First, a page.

Britain offers more money for an orderly Brexit but the Irish question resurges

Last Friday European Union Council President Donald Tusk (first from right) met the British Prime Minister Theresa May (first from left). Shoot location: Brussels – Belgium. Shoot date: 24/11/2017. Copyright: European Union.

If last Friday’s Reuters report from Brussels is correct and Theresa May and Donald Tusk agreed to solve the Brexit dead-end in ten days, then the wild Brexiteers must have retreated  and the orderly exit side has won the first round. Tusk, the President of the European Council said in a tweet that he told the British Prime Minister “We need to see progress from UK within 10 days on all issues, including on Ireland”. Allegedly, May agreed with this timetable and agenda.

Reportedly, May has the unanimous support of her government in it, including the concession of the aggressive Brexiteers like Boris Johnson. Reuters wrote, “An EU official said that May agreed in the one-hour discussions that Dec. 4 was the ‘absolute deadline’ “. It was not possible to confirm all that from other sources. In any case, May wouldn’t have agreed if she didn’t have the green light of her government, given her overall weak standing in Britain’s perturbed political scenery.

The prerequisites

May’s consent to follow European Union’s timetable and agenda is not the only indication for a breakthrough. There is also information leaked to the British Press saying the UK government is prepared to double UK’s divorce payment up to GBP 40 billion from 20 billion a few weeks ago. If all that stands, then the Brexit Gordian Knot may be resolved. In detail, Brussels’ agenda for the divorce talks presupposes agreement about three issues concerning the past, and only then the sides can negotiate the future trade and financial relations. The most important of the three issues is the cost London has to pay to get the divorce.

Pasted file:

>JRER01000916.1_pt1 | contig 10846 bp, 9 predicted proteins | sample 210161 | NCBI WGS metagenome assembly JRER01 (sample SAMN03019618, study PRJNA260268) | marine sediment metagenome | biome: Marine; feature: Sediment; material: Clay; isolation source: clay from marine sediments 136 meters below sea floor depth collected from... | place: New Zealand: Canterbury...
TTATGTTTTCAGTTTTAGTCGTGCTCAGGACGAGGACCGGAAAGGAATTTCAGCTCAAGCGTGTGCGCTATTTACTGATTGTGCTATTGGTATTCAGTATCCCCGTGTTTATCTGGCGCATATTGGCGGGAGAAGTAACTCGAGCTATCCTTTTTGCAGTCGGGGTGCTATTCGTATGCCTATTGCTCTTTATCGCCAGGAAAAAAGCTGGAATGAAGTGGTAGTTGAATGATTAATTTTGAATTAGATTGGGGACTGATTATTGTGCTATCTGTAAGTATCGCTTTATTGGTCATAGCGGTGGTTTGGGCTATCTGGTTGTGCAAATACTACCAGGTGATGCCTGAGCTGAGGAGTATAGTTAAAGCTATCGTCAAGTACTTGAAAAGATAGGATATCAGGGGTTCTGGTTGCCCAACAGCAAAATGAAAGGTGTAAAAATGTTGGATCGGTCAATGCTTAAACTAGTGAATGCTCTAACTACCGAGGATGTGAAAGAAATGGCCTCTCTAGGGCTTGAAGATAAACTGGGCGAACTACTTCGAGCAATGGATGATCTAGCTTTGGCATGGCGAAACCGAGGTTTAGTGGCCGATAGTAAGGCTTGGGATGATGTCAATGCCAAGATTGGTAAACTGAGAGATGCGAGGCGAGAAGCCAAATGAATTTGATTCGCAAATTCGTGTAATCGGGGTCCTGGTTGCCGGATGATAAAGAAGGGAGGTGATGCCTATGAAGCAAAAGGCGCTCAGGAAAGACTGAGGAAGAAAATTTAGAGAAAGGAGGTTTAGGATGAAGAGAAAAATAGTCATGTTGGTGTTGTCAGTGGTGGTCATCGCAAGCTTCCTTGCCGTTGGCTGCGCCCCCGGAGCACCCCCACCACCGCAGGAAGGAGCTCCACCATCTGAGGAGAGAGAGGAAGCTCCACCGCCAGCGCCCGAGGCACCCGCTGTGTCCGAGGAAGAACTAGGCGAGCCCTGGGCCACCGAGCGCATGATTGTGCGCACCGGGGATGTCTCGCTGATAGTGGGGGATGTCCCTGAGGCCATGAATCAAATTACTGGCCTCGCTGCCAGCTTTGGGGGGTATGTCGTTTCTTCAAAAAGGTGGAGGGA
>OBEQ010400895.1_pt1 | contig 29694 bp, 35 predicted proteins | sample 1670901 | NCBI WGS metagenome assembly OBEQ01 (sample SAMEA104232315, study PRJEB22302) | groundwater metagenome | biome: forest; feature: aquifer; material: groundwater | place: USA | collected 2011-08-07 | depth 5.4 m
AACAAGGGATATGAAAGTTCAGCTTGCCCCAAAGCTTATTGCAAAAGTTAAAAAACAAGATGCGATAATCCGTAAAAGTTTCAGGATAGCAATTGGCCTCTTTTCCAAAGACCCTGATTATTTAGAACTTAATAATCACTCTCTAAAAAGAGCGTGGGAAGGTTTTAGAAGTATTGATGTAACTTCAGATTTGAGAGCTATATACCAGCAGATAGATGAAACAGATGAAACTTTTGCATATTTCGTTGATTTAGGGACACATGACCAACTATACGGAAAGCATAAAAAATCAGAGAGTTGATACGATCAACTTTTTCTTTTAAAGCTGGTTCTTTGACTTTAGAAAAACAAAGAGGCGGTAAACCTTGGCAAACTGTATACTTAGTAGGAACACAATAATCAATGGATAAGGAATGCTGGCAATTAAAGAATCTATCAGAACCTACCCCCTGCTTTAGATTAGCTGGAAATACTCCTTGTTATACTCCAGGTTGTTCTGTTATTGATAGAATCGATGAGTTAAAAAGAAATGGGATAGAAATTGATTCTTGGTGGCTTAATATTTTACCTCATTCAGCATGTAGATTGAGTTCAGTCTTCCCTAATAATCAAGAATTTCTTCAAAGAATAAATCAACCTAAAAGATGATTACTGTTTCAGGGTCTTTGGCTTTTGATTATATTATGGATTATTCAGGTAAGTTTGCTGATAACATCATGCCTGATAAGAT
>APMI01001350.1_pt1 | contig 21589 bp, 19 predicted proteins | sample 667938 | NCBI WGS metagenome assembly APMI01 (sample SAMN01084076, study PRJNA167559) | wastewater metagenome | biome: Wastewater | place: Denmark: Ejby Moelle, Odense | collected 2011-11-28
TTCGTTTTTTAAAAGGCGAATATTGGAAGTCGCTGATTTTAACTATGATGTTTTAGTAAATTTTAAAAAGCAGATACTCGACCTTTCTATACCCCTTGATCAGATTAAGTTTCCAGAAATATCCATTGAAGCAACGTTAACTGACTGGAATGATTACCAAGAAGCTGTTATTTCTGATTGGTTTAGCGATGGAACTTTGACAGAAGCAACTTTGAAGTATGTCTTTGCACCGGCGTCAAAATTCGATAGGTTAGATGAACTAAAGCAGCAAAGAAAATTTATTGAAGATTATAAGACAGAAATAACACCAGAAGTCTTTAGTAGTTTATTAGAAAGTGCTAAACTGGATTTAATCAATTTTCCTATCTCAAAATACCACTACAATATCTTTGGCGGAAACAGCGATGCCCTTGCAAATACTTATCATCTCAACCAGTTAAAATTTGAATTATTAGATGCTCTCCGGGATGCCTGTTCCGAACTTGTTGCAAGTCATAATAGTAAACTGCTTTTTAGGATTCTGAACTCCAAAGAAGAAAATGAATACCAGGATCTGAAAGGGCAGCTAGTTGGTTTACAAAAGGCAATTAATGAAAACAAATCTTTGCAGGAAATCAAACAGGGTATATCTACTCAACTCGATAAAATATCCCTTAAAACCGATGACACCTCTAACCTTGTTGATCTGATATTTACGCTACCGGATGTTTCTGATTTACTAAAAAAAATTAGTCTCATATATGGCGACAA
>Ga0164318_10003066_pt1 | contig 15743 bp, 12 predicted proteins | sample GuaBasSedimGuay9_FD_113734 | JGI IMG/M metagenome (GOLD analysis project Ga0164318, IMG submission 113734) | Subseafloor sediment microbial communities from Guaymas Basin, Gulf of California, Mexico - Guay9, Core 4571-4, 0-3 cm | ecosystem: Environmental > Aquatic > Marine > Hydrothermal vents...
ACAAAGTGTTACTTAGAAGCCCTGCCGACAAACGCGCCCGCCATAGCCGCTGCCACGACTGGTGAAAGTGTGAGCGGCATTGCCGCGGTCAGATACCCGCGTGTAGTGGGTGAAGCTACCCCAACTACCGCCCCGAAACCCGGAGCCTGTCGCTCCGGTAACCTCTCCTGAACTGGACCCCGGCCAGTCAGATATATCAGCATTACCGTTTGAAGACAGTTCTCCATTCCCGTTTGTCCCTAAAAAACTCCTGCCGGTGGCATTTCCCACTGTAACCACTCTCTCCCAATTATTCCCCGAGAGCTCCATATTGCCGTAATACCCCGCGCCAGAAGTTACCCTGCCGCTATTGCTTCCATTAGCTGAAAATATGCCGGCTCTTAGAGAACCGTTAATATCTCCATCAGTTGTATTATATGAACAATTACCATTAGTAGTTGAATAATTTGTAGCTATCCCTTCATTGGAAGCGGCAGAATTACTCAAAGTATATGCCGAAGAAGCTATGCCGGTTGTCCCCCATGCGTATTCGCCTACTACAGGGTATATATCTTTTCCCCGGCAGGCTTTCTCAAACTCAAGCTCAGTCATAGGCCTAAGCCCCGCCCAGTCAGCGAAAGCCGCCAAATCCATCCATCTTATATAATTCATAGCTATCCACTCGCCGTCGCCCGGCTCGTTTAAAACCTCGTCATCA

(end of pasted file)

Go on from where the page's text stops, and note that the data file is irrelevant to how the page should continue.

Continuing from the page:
Britain, however, has been so far insisting the three prerequisites which regard the past and the future relations must be discussed and agreed in parallel, hoping to trade between past and future. However, Berlin and Paris have made it clear that London has to do this the EU way, on the grounds that the departing party is Britain. Still, the UK government, the country’s public opinion and the Britain’s political elites are deeply divided. Half of them support a hard or no-deal Brexit and the rest go for a conciliatory divorce. The leader of the hard Brexiteers in the government is Boris Johnson, the Foreign Secretary, while the other side is expressed by Philip Hammond, the Chancellor of the Exchequer .

The divorce cost

The UK government acknowledges there are divorce obligations which have to be honored, but so far May has been offering something around GBP 20bn to cover that. Brussels estimates those obligations at around € 60bn. It’s this abyssal difference that has brought the Brexit talks to a deadlock. In view of that, the British Press leaks saying 10 Downing Street is prepared to raise the divorce indemnity to GBP 40bn were quite positively received in Brussels. Commission sources considered it as a major step forward. They state, if the prerequisites are settled, that the discussion about the future trade and financial relations can start right away.

Let’s turn to the other two requisites, apart from the cost, that the EU wants to be resolved before trade is tackled. There is white smoke for the second question, concerning the 3.5 million mainland Europeans who live and work in Britain and the 1.5 million Brits who live in the continent. This issue is being negotiated thoroughly for a long time and it seems the rights of those millions of expatriates can in one way or another be guaranteed. The third problem is more complicated. It’s about the only land borders between the UK and the EU after the Brexit. It’s about the 499 km of the border line between the Republic of Ireland and Northern Ireland. Eire is an integral part of the EU, while the Northern part of the island is a constituent part of the UK, bound to leave the EU together with the rest of the Kingdom.

The Irish problem